CHRISTINE : ART ARTISTS AND THEIR TORTURED DREAMS

.

image

.

EDVARD MUNCH

THE SCREAM

.

YELLOW ROSE FOR TEXAS FACEBOOK

LINK

.

CHRISTINE

As Richard and others have pointed out, it is the artists and musicians that express their dreams and reveal secrets that help us WAKE UP!

The Castration of Uranus by Cronus (Saturn) – painting and vase drawing by Vasari, here is the story behind the artwork:

Gaea and Uranus were the parents of the Titans, but there were other offspring of this couple as well: the Cyclopes and the Hecatoncheires, who were despised by their father. He would not allow them to be born from Gaea’s womb, which caused her great distress.

She turned to the Titans and asked if any of them would oppose Uranus; the youngest and wiliest Titan, Cronus, volunteered. Gaea armed him with a sickle, which he used to castrate his father, robbing him of his power to rule. The Cyclopes and the Hecatoncheires could now be born, and Cronus now reigned as the supreme god.

Here are two versions of this scene; the first is a mural by Vasari at the Palazzo Vecchio (Ducal palace) in Florence. Vasari is more remembered today for his detailed biographies of Renaissance artists than for his own paintings. Note here the dome of the sky in the background (since Uranus is the god of the heavens).

*** Note the eyepiece sticking through the polar circle opening too! ***

The other image is a drawing copied from a red-figure vase-painting which has several interesting details: Cronus is seen with a pair of wings (not normal for him), sickle in one hand, (dripping blood which creates the Furies, in the lower right).

Cronus has apparently already done his bloody deed, but is finishing Uranus off in this superhero-like pose, complete with a starred ‘punch’-effect. Also visible are the Cyclopes (the ones with one eye) and the Hecatoncheires (the ones with multiple heads and limbs) on the left and Gaea herself watching on the right.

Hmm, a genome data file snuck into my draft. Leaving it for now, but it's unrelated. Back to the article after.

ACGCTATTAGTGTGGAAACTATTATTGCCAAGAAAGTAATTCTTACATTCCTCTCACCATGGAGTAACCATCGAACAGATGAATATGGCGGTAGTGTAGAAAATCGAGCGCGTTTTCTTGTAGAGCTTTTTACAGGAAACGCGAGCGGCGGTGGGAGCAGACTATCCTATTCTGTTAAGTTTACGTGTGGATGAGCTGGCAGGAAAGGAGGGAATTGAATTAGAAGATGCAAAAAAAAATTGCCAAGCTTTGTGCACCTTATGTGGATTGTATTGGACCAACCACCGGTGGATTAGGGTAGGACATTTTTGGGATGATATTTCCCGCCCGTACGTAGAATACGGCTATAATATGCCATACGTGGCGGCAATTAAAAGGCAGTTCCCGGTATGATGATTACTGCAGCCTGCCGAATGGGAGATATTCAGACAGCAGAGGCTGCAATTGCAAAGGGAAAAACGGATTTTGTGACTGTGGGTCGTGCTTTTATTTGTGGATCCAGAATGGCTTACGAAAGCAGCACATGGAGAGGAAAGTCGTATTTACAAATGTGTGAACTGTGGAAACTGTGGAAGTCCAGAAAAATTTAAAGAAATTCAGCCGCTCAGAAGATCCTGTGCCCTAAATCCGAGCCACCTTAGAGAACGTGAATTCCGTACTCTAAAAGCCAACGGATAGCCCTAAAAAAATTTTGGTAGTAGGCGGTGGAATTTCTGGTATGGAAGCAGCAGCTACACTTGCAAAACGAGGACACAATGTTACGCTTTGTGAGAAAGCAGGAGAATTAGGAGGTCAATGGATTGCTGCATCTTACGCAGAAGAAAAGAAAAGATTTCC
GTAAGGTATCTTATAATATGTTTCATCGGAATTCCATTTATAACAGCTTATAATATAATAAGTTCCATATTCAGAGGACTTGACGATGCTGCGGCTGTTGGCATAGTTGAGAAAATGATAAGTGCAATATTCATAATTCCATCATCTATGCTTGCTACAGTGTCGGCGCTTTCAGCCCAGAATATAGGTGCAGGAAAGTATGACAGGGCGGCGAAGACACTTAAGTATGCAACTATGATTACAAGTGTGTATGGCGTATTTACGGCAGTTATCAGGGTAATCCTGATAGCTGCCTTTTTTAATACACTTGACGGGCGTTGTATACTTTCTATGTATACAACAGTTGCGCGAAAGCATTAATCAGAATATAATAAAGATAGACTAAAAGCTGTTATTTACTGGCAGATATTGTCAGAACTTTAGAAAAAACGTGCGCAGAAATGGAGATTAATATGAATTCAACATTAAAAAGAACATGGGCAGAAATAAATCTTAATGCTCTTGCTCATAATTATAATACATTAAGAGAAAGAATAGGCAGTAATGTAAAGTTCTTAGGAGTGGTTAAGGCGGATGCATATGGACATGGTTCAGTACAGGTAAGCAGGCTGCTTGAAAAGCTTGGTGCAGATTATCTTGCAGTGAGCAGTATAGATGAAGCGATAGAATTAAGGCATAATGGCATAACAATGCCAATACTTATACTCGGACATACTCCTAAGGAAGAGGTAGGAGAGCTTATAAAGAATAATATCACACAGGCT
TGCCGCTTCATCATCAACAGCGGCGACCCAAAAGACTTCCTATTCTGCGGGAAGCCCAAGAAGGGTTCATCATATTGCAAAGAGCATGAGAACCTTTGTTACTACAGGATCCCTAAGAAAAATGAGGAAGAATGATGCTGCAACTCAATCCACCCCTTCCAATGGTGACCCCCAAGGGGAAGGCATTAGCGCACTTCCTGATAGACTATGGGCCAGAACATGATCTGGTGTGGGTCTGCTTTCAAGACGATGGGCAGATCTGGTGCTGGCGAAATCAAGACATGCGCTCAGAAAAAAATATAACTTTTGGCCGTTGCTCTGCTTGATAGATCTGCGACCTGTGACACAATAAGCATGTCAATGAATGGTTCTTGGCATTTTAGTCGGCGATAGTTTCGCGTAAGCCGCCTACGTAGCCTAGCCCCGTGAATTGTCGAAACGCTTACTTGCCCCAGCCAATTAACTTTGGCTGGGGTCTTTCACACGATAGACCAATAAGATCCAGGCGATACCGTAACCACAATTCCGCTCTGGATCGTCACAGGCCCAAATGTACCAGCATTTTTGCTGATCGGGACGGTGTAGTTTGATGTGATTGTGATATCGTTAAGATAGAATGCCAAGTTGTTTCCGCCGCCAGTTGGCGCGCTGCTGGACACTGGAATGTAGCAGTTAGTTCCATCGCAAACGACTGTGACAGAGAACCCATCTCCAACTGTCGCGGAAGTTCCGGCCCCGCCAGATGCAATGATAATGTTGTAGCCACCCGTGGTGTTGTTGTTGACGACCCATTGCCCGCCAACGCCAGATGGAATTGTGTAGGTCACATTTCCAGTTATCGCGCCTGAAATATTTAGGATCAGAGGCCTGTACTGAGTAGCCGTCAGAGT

*** I know the story / mythology is BS, but it just goes to show you how Set and Tiamatt and their offspring inject themselves into human life in their prison. I also think that artists (especially Renaissance ones) are made to suffer with frustration, and feed the beast, until they can put their visions on canvas or clay or wood or stone or screen….

.

image image

.

Christine Davis

(Excerpt from Greek Mythology website):

The next part of the story is perhaps the most gruesome; having been warned by his father Uranus that one day one of his children would defeat him, Cronus (Saturn) decided to try to prevent this by forcing his wife (and sister) Rhea to hand over any children she produced, whom he then swallowed. We see this gory scene first in a painting by Rubens and an even more violent painting by Goya. (see photos)
Eventually Rhea came up with a plan: when her sixth child was born, she hid the infant and handed Cronus a rock wrapped in blankets, which he immediately gulped down, unaware of the substitution. We see this scene in two very similar examples; first, a red-figure vase painting, and then on a metope from Selinus, a Roman-era work done in the Classical style. (see photo)
This sixth child was Zeus (Jupiter); saved by his mother, hidden on the island of Crete, little Zeus was said to have been nursed by a she-goat named Amalthea. Here we see them (along with a young satyr) in a sculpture by Bernini. It is thought by some that the date of this work is 1609 – when Bernini was only 11 years old! (see photo)
After he had grown up, Zeus did indeed defeat and replace his father Cronus, just as Uranus had predicted.
**************************************************************************************
Christine’s opinion – How scary it must have been to wake up one day and just have to paint the dreams or visions you are tortured with at night!

We share our dreams on FB and they are horrible enough, but artists have to take it a step further in order to shake off the haunting images…

And by now, we know to substitute the names Set for Saturn and Tiamatt for Rhea..

.

image image image image

.

.

Advertisements